Crypto lending firm BlockFi today announced that it was cutting staff—making it the latest company in the digital asset space to give employees the chop amid a brutal bear market.
The firm said in a Monday statement that it was reducing its headcount by “roughly 20%.” BlockFi joins U.S. cryptocurrency exchanges Gemini, Coinbase, and Crypto.com in workforce cuts. A number of Latin American exchanges have also announced layoffs.
BlockFi, which offers its customers high-yield crypto accounts, said that it was “impacted by the dramatic shift in macroeconomic conditions worldwide.” It is likely referring to fears of a possible recession hitting markets hard just about everywhere around the globe.
Today, Wall Street’s S&P 500 dropped 20% below its January 3 record. Crypto is not exempt and is following the traditional markets, with Bitcoin and pretty much the entire digital asset space suffering. One of BlockFi's principal crypto-lending competitors, Celsius, yesterday cited market conditions when it announced it would halt withdrawals from its platform. The company's token, CEL, collapsed by 70% following the announcement.
BlockFi CEO Zac Prince took to Twitter yesterday to assuage his own clients: "All products and services continue to operate normally," he tweeted yesterday, in part. The company announced its own share of bad news today, however:
“We are reducing our headcount by roughly 20% and the reduction impacts every team at the company,” the firm’s statement today read. “This decision was driven by market conditions that have had a negative impact on our growth rate and a rigorous review of our strategic priorities.”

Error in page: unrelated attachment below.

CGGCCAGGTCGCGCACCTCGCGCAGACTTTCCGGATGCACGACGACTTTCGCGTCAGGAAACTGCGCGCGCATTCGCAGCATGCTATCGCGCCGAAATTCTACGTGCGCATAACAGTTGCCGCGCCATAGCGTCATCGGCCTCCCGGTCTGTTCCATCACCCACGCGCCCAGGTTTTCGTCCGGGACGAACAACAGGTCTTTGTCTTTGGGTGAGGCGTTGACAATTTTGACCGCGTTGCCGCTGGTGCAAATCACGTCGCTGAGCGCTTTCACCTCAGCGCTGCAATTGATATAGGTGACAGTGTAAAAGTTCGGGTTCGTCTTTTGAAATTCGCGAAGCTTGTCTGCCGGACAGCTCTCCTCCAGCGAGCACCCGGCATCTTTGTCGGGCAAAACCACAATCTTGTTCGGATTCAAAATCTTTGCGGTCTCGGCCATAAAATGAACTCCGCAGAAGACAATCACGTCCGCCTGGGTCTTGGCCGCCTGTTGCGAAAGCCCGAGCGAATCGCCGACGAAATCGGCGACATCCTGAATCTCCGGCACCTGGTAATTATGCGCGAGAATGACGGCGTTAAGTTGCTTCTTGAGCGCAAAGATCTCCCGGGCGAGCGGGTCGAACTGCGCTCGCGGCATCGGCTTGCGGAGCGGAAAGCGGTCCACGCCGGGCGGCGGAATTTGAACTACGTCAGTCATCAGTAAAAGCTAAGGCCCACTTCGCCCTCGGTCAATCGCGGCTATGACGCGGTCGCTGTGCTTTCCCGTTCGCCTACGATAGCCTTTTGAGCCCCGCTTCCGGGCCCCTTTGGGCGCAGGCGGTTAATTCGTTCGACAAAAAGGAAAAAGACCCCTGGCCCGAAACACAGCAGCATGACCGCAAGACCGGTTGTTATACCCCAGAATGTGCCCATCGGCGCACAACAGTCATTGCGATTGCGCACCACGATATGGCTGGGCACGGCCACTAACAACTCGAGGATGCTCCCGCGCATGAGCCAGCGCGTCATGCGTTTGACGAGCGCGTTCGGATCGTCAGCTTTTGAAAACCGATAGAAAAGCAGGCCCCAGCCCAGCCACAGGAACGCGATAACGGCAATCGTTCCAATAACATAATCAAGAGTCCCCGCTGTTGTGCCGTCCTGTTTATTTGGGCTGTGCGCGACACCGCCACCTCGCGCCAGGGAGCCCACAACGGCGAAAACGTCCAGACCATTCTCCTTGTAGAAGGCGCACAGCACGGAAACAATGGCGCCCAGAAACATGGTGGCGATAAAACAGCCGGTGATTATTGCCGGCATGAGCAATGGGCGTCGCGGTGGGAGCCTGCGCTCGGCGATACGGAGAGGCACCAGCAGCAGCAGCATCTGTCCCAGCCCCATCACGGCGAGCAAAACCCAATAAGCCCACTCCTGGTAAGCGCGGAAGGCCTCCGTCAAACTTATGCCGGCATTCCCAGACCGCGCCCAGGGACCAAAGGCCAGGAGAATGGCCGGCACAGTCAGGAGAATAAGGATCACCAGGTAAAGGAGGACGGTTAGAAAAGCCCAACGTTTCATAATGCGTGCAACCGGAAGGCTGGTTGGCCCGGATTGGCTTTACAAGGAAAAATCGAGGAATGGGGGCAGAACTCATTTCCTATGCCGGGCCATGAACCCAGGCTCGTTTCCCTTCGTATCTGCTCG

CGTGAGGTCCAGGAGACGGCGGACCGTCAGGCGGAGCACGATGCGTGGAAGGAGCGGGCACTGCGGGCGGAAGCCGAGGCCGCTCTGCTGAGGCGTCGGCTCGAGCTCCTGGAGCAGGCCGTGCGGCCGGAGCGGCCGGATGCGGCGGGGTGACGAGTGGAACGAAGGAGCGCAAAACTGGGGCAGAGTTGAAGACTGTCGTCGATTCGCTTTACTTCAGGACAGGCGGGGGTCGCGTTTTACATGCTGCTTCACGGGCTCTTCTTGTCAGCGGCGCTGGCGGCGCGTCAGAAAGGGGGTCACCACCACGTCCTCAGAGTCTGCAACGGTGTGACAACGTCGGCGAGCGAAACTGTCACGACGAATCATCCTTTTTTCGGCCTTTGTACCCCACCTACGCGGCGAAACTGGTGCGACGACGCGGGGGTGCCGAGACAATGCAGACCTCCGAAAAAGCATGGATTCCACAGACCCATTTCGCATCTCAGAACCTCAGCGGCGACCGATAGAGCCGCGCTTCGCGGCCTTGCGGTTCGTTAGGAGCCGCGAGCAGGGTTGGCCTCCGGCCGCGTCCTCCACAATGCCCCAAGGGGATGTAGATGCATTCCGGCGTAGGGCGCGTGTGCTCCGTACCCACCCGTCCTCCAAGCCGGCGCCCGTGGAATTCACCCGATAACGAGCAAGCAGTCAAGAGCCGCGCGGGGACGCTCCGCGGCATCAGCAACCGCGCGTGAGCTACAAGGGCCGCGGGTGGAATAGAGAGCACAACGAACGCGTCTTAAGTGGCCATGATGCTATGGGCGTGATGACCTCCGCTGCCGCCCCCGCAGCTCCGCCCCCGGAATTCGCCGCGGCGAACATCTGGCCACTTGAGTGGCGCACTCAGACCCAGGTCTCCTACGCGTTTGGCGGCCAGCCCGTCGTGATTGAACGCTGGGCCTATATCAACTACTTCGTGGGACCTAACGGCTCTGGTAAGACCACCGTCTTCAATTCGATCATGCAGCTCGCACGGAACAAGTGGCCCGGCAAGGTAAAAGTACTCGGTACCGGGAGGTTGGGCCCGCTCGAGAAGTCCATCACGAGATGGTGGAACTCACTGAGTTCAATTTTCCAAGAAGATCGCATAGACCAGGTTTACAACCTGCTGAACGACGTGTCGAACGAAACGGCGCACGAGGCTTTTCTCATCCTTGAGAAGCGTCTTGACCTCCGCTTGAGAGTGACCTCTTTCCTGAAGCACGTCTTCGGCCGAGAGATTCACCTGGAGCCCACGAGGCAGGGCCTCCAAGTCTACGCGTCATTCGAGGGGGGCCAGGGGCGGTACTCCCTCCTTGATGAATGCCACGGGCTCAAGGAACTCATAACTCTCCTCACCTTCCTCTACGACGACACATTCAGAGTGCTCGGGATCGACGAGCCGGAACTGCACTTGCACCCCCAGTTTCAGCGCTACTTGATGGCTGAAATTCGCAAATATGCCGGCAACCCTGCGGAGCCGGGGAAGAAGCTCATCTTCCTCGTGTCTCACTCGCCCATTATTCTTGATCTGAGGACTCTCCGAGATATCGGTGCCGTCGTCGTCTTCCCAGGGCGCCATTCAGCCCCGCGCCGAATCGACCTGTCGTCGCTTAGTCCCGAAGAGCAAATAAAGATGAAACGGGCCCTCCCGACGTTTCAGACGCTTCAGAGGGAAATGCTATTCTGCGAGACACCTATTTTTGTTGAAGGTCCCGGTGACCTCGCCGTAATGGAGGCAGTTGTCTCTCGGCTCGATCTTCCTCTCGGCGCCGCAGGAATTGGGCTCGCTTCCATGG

“We are doing everything in our power to treat all of our impacted colleagues with the empathy and compassion that they deserve,” it added.
Crypto got off to a rocky start this year, but right now, things are bad. Bitcoin, the biggest cryptocurrency by market cap, is down nearly 15% in the past 24 hours, trading for $23,734.62 a coin.
The rest of the market has been hit hard too: the combined market capitalization of all cryptocurrencies is now below $1 trillion at $980.65 billion—for the first time since February 2021.
This has led firms in the space to layoff staff as interest in cryptocurrencies appears to wane and investors sell risky assets like Bitcoin (and equities.)
BlockFi may be in an especially tight spot, considering the attention it has received from regulators. Earlier this year, the lender agreed to pay a $100 million settlement with the SEC and 32 states after it failed to properly register its high-yield Blockfi Interest Accounts.
BlockFi offers massive interest rates on crypto deposits, but deposits are not insured, which presents a certain degree of risk for its users.